Climate concerns now an inevitable part of business

Download InveSt #66 PDF

Inve$t | Market Sentiments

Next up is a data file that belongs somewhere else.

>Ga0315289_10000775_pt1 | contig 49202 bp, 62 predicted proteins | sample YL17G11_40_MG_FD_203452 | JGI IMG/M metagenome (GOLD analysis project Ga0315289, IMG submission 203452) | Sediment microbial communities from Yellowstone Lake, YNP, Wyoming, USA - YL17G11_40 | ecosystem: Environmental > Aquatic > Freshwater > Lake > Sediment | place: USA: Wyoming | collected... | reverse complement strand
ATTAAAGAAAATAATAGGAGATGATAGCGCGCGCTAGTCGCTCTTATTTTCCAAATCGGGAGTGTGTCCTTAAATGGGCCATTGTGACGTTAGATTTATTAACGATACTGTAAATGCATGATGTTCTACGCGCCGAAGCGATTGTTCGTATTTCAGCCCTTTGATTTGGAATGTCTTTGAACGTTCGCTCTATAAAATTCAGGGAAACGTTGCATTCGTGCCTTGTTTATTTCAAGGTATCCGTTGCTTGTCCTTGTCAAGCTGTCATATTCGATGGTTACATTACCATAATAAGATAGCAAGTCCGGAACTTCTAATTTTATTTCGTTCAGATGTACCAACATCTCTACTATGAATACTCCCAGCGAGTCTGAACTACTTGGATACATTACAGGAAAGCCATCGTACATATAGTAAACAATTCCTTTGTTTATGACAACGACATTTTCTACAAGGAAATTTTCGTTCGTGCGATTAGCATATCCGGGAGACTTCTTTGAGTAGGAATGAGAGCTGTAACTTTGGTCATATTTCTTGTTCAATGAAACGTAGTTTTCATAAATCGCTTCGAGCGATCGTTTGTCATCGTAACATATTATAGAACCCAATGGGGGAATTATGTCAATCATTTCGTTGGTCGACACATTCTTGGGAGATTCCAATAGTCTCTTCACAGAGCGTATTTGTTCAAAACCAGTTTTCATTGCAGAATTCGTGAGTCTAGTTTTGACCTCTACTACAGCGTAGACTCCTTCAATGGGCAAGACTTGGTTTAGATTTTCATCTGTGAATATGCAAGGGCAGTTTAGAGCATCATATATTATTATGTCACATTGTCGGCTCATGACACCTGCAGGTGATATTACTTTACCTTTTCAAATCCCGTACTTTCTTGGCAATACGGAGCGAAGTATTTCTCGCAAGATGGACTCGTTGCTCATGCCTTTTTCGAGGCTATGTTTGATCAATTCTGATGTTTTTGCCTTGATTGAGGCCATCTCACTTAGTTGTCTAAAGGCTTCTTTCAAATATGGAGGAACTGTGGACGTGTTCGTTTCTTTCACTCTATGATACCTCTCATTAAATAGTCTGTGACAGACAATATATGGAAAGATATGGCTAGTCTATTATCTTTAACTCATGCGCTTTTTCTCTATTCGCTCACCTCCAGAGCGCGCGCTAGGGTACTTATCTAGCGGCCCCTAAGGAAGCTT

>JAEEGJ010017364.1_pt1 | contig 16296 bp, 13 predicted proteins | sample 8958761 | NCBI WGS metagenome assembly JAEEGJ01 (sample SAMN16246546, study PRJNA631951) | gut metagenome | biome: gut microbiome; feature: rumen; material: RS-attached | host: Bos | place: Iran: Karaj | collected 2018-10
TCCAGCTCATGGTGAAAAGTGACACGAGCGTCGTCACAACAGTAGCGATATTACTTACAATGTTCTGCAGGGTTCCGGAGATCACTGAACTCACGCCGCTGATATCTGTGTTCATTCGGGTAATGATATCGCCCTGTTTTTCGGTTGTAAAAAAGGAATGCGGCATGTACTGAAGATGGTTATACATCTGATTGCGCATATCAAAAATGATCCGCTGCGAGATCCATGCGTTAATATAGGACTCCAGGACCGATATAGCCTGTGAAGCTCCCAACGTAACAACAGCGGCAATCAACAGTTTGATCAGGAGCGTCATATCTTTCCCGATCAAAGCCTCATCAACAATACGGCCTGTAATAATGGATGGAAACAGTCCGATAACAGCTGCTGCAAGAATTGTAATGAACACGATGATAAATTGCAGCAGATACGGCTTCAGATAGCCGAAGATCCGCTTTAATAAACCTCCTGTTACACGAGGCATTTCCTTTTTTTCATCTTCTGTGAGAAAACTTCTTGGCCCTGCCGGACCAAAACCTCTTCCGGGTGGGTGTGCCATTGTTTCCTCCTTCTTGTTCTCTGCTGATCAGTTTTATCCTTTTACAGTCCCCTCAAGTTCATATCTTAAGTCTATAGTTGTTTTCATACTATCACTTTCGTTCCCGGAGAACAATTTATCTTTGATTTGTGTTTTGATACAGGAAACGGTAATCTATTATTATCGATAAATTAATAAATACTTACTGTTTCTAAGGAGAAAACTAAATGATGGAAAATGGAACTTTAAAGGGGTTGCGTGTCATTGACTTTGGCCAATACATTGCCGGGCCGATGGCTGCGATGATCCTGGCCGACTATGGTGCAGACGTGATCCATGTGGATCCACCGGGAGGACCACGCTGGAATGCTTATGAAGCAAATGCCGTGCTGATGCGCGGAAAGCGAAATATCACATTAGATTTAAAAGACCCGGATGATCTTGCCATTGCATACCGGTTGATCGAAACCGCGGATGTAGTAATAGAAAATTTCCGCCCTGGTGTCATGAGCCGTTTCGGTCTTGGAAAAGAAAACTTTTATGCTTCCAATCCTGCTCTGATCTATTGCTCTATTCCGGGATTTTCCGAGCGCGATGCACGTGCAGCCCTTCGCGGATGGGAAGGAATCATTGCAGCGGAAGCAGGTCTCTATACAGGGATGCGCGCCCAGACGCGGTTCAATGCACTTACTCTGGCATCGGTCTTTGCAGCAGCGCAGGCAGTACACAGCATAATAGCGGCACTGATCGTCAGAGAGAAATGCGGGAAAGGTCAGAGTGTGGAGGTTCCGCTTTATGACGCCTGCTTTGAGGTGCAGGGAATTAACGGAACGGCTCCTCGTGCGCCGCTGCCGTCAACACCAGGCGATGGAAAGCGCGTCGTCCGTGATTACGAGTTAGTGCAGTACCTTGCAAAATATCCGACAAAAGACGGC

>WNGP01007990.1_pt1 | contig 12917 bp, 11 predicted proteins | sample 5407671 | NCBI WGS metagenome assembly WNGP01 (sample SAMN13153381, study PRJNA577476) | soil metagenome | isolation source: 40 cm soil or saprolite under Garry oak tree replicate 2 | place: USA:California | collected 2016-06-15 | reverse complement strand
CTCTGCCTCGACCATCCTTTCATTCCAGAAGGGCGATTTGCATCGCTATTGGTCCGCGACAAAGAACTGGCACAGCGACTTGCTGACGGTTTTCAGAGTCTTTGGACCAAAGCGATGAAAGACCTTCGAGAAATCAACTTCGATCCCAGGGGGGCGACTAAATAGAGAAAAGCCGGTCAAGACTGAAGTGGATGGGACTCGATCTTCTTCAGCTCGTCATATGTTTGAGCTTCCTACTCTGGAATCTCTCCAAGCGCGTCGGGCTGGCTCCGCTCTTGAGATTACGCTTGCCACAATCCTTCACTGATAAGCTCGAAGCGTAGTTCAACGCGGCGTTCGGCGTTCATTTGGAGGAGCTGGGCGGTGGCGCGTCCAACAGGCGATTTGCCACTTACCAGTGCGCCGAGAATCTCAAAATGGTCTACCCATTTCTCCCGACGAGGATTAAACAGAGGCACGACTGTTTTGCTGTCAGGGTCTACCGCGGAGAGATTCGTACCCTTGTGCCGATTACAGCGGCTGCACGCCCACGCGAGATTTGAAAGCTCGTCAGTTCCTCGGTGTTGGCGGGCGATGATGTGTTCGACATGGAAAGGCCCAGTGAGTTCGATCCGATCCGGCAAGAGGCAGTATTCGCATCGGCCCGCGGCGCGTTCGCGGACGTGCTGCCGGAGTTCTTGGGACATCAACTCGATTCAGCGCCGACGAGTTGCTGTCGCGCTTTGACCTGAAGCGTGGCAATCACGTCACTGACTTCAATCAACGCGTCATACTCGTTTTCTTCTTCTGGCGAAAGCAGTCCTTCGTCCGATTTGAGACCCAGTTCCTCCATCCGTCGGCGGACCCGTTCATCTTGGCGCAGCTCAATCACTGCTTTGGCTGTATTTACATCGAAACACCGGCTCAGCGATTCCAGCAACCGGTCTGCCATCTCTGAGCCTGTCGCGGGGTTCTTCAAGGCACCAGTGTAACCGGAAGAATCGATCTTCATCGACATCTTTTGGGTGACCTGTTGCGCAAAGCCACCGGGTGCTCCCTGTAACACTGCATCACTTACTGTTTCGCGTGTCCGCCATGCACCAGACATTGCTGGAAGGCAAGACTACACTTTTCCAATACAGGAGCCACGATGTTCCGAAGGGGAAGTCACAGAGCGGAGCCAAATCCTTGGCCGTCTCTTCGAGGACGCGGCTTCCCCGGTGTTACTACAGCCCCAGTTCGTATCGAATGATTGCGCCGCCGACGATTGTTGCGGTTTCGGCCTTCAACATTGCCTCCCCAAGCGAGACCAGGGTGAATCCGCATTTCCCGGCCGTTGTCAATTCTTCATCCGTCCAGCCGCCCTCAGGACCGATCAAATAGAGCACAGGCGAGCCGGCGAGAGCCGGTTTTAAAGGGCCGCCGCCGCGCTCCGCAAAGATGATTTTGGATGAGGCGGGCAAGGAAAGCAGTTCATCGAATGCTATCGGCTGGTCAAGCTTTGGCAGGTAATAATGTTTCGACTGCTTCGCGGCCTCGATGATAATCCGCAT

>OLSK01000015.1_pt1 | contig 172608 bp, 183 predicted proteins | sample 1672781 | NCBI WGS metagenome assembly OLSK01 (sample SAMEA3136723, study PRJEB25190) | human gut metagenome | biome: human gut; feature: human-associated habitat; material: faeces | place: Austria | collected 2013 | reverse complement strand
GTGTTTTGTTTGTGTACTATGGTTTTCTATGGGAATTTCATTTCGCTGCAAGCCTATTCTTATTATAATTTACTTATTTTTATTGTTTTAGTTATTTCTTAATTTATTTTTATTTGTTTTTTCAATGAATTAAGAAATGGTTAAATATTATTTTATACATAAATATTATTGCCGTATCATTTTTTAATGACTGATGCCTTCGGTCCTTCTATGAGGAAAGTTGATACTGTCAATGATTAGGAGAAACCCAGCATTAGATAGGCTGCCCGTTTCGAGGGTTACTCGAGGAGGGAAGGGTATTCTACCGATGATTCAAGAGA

According to Climate Governance Malaysia founding member Datin Seri Sunita Rajakumar, addressing climate change is set to be part of doing business as concerns from investors, governments and regulators grow. Businesses need to be responsible and accountable because allocators of capital – bankers, investors and insurers – need this level of transparency as they are deciding where the capital is going. The first step for business to address is by establishing climate disclosure and reporting. In a presentation “Auditors role in understanding climate change” during the Governance in Audit virtual forum organised by the Institute of Internal Auditors Malaysia, she said that absence of such information in the annual report will be taken as a proxy to the quality of management and board. Domestically, Bank Negara Malaysia’s stance on the issue is clear as it outlined climate change is far reaching in breadth and magnitude – foreseeable and irreversible – there is a need to act now. In a taxonomy published on April 30, 2020, it stated that there is a clear link between physical risk drivers and systemic risk on the financial system, and the regulator can map out how exactly this is going to be affected. One of the things recognised is carbon pricing, a classic market failure in which the cost of pollution is borne by society at large globally but the profits accrue to the polluters. Pricing this pollutant is going to be important but the government needs to create an enabling environment. In regard to carbon pricing, the European Union announced on Wednesday that it will introduce a border carbon tax to imports into the customs union as part of its ambitions to be carbon neutral by 2050. The region does not want to be accused of outsourcing its climate ambitions to countries that have zero controls. The carbon pricing approach is not limited to governments alone, as global reinsurer Swiss Re has introduced an internal carbon levy of US$100 per tonne in 2021 which will be increased to US$200 per tonne by 2030. The levy will fund compensation of residual operational emissions through high-quality carbon removal projects. Its group CEO Christian Mumenthaler was quoted as saying that the move is proof of its climate action component of the company’s sustainability strategy and underscores its belief that leading companies can and must propel climate protection beyond mere compliance with current regulations. This move as an indicator to ascertain whether a business is still profitable with the changing climate. This is why shadow pricing is important, as it establishes how resilient you are to the inevitable price of carbon.